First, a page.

Tech News on G4
Racing Into The Future...
January 30, 2008
By Andy Barratt - G4 Canada
Following on from my last column exalting the virtues of Atari's Sprint series, I decided to chronicle some of the best 80s racing games ever.
Out Run (Sega, Arcade 1986)
Out Run was a highway rather than track racer, placing you (and your girlfriend) in that most ostentatious of 80s super-cars, the Ferarri Testa Rossa, but a number of revolutionary features set Out Run apart from the rest of the field. First of all, from a technical point of view, whilst it wasn't true 3D - using the scaling of 2D objects to simulate a three dimensional experience - it went one better than every other racer that was using the same technique by introducing vertical scrolling to give the impression of rolling highway hills. The opening stage, set not on a traditional race track but on what could've been a Californian beach-side highway, swept up and down and left and right in a way that had never been seen before in any arcade and provided a brand new element of realism.
Before the lights turned from red to green, you could tune the in-car sound system to one of three soundtracks – an extra layer of presentation that as crazy as it seems for an arcade racer in its purest form (ie not realistic at all) brought an element of realism to the proceedings. But the decision making didn't stop there, for at the end of each stage, there was a fork in the road. And regardless of whether you turned left or right, there'd be another fork at the end of the following stage too – providing over a dozen different stages through a variety of locations. These neat little touches almost guaranteed repeated plays through different routes, and sealed Out Run's fate as one of the most popular racing titles ever.
Enduro Racer (Sega, Arcade 1986)
Taking Out Run's vertical scrolling graphics engine (originally employed in the shooter Space Harrier, and later to amazing effect in fighter plane action hit After Burner) one step further was Sega's Enduro Racer, the only motorbike game to make this list. Like most big arcade hits, Enduro was ported to many home systems but it's perhaps strange considering the whole point of the game was its cabinet – requiring the player to straddle the shell of a motorcross bike and control the action on screen with its handlebars. Where the vertical scrolling really came into effect was when the gameplay required the player to leap over headrows, logs and various other perils by leaning and pulling back on the handlebars to pull a wheelie. It seems fairly primitive now but Enduro Racer definitely set the precedents for all the biking arcade games that followed.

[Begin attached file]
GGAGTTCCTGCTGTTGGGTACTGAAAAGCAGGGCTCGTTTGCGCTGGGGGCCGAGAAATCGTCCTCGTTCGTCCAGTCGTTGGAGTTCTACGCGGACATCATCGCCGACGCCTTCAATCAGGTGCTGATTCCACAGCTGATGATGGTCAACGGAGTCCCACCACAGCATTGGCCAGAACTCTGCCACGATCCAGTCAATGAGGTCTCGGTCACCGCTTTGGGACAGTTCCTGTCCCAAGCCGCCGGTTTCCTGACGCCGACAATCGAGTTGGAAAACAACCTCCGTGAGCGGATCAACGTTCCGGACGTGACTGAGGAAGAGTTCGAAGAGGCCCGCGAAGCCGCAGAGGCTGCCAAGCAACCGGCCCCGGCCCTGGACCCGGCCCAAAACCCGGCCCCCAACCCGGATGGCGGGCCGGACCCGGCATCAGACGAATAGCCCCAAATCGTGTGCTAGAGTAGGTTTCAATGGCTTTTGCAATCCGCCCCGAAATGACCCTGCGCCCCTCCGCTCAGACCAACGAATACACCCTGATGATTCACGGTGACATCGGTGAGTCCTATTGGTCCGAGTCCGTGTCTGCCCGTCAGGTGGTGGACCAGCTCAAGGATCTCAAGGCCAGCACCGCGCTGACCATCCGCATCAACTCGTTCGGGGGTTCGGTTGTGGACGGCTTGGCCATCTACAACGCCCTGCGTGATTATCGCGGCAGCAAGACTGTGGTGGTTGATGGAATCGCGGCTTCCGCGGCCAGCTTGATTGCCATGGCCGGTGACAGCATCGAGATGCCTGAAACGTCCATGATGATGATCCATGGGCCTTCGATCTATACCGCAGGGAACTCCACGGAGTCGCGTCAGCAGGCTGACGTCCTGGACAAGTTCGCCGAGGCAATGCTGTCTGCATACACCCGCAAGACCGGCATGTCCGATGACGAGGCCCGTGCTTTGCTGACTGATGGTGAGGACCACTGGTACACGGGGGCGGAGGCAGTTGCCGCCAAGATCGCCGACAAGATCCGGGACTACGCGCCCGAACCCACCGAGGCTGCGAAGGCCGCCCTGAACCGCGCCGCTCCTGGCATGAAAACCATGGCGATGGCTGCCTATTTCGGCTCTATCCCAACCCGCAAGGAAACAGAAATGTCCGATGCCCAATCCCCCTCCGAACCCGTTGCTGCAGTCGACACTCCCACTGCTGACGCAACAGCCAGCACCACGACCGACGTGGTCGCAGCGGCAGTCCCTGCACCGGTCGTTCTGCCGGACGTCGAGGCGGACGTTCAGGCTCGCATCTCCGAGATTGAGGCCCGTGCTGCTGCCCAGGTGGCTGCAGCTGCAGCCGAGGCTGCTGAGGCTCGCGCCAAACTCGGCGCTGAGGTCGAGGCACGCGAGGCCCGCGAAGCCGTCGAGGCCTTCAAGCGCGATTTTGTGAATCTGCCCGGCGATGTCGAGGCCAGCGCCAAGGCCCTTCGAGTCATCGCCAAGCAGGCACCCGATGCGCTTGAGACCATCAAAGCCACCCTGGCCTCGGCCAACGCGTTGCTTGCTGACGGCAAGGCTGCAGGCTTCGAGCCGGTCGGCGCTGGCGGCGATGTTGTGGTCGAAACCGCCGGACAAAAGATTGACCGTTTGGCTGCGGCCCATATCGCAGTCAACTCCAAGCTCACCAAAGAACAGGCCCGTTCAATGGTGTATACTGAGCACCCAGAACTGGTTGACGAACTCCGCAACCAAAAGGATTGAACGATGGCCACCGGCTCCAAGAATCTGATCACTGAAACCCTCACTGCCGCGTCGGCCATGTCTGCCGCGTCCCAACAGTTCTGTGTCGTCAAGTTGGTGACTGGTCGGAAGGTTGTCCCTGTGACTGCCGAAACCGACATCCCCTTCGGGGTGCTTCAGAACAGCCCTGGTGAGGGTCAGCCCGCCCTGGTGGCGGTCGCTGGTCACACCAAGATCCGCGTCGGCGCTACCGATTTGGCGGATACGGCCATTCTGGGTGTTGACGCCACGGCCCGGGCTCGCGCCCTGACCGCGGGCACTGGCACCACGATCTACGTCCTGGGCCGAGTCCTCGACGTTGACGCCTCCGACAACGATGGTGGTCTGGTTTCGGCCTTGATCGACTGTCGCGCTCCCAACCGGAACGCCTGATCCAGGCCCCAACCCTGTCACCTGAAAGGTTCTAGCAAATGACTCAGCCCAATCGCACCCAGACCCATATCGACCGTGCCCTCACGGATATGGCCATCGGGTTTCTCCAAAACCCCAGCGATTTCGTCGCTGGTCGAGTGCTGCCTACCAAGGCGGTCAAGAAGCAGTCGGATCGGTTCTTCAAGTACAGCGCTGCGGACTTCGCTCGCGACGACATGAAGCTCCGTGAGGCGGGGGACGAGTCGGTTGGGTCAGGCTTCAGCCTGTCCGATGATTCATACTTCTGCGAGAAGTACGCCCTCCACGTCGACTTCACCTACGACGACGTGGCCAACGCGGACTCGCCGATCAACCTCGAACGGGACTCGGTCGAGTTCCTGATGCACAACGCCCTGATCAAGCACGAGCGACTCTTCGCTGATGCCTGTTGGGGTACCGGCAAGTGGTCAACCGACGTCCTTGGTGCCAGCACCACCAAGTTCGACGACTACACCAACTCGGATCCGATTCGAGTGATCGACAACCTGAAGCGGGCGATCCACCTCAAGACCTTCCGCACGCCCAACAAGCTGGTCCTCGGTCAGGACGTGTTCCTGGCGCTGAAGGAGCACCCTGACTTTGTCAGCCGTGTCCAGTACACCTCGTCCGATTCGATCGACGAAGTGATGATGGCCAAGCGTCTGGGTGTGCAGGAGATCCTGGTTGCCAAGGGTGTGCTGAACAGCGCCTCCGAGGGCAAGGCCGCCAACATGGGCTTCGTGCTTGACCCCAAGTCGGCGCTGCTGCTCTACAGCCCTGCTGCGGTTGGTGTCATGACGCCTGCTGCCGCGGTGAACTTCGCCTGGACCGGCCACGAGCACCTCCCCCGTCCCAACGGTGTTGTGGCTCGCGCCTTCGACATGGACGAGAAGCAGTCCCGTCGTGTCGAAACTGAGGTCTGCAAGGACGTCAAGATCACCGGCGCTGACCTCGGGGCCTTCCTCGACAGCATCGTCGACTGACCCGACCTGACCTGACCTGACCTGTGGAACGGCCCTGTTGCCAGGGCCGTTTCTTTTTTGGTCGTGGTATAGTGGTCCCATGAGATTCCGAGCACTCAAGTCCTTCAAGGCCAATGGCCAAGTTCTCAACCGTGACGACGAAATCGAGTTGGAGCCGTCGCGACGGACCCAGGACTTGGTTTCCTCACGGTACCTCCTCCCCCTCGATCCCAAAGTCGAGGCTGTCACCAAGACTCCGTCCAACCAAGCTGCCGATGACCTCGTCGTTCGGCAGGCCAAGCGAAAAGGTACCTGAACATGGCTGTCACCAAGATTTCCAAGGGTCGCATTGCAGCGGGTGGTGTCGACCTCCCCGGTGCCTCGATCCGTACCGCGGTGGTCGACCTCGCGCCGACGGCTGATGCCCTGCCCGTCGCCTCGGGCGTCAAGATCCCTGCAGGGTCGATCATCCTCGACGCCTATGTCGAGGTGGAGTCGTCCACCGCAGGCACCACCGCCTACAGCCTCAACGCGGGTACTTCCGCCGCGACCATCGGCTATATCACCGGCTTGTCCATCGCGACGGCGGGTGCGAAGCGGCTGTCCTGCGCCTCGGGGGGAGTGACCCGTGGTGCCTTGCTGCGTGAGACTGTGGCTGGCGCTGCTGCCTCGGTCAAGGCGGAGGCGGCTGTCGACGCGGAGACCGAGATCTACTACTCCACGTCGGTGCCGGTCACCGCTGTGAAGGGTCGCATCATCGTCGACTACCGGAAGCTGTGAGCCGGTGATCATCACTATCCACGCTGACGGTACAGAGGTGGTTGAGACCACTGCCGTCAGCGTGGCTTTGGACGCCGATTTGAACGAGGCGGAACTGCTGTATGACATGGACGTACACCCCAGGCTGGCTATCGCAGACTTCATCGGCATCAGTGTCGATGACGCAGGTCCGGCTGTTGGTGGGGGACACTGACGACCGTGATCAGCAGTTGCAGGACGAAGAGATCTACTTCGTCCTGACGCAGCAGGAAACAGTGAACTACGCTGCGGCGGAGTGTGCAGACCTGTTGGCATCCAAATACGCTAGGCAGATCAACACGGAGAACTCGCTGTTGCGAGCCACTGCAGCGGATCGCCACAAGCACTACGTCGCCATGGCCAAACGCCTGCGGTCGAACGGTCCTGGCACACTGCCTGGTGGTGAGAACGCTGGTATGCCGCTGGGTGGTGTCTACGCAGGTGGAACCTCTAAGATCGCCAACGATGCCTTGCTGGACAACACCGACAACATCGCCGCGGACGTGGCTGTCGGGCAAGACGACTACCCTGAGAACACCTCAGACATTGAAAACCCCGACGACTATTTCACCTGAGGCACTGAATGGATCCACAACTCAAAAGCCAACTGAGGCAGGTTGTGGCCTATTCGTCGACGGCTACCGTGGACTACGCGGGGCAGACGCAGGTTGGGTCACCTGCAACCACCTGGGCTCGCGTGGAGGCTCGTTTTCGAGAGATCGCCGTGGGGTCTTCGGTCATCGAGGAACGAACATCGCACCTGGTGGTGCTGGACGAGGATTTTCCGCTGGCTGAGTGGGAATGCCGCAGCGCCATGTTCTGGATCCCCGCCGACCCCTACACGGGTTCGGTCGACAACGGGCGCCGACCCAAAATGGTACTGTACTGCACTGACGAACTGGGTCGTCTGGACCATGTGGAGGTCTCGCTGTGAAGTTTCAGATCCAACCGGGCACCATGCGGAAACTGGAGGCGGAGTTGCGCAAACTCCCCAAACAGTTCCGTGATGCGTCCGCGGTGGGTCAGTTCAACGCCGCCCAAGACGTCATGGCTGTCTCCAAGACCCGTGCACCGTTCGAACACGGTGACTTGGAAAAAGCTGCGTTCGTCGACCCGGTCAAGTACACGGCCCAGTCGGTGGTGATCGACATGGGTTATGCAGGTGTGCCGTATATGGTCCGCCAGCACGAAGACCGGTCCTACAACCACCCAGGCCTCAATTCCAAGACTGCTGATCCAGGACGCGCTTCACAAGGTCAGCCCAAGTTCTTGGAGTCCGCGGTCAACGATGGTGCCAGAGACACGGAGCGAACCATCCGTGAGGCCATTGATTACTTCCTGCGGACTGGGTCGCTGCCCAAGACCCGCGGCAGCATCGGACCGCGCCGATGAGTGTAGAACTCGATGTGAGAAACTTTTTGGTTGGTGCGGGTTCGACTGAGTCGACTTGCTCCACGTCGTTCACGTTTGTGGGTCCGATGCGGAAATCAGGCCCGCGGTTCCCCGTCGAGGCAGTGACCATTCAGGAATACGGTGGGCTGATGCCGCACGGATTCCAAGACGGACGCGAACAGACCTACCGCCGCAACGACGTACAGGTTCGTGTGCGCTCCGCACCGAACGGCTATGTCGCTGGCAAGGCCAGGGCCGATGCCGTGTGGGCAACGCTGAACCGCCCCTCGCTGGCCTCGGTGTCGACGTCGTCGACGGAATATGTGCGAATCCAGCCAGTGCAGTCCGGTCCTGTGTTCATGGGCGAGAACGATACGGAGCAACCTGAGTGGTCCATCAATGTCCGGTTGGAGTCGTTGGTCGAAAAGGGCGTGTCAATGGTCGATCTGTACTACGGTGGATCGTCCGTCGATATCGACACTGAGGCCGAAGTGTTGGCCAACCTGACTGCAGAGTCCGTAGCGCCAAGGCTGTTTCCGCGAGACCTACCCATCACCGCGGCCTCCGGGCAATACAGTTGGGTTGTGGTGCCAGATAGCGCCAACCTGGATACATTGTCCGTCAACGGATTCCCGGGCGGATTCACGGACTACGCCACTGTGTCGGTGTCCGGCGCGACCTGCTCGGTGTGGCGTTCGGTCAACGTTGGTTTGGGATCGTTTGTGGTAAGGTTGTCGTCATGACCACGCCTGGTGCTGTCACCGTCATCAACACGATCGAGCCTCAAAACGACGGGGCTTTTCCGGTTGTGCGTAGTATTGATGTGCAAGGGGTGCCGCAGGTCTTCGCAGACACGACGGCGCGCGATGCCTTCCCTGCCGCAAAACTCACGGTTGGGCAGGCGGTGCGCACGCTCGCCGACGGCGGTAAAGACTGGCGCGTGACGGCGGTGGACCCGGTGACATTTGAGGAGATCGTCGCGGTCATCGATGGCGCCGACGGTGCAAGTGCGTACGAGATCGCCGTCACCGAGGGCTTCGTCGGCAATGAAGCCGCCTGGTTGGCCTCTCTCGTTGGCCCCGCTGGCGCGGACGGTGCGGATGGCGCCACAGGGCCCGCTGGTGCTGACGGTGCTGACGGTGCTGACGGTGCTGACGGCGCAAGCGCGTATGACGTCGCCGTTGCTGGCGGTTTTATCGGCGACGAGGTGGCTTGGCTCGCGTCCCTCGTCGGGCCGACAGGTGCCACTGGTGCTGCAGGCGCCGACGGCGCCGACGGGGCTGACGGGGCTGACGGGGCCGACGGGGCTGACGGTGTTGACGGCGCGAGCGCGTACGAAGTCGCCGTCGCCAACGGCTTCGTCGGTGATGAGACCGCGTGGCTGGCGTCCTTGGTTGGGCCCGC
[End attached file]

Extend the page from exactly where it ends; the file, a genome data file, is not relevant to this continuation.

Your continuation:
Pitstop II (Epyx, Commodore 64 1984)
The C64 was crying out for a decent Pole Position clone, and Epyx's original Pitstop came close, but the real gem was its sequel. Again, revolutionary for the time, Pitstop II provided the first real split screen racer video gaming had ever seen, allowing two people to race one another but giving each player their own unique vantage of the track ahead. And as the series' name suggests, pitstops were required for replacing damaged tires and replenishing a depleted fuel tank – providing an extra dimension to player vs player racing, again a brand new development in the genre and an evolutionary step away from the straight up action original behind-the-car racer Pole Position.
Revs (Acornsoft, BBC Micro 1984)
First of all, you might be wondering what the hell a BBC Micro is? Well as the name suggests, it was a UK based home computer, designed for a computer literacy project the British Broadcasting Corporation ran in the early 80s. And as it had a heavy bent on education, practically every high school in Britain was chock full of the things. But they weren't just for learning on, a handful of games were actually released for the Beeb - two of the most influential games ever in fact – one of which was Revs.
Revs was the first true racing simulation, set in the cockpit of a Formula 3 race car, and featured full 3D polygon graphics, which meant you could point the nose of your vehicle in any direction you wanted to, and the environment would be rendered exactly as it ought to be. Revs however was no arcade racer, and required the player to really respect the rules of the sport and truly paved the way for it's author Geoff Crammond's later creations such as Formula One Grand Prix.
The other super influential game by the way, was Elite. But I'll save that for another column.
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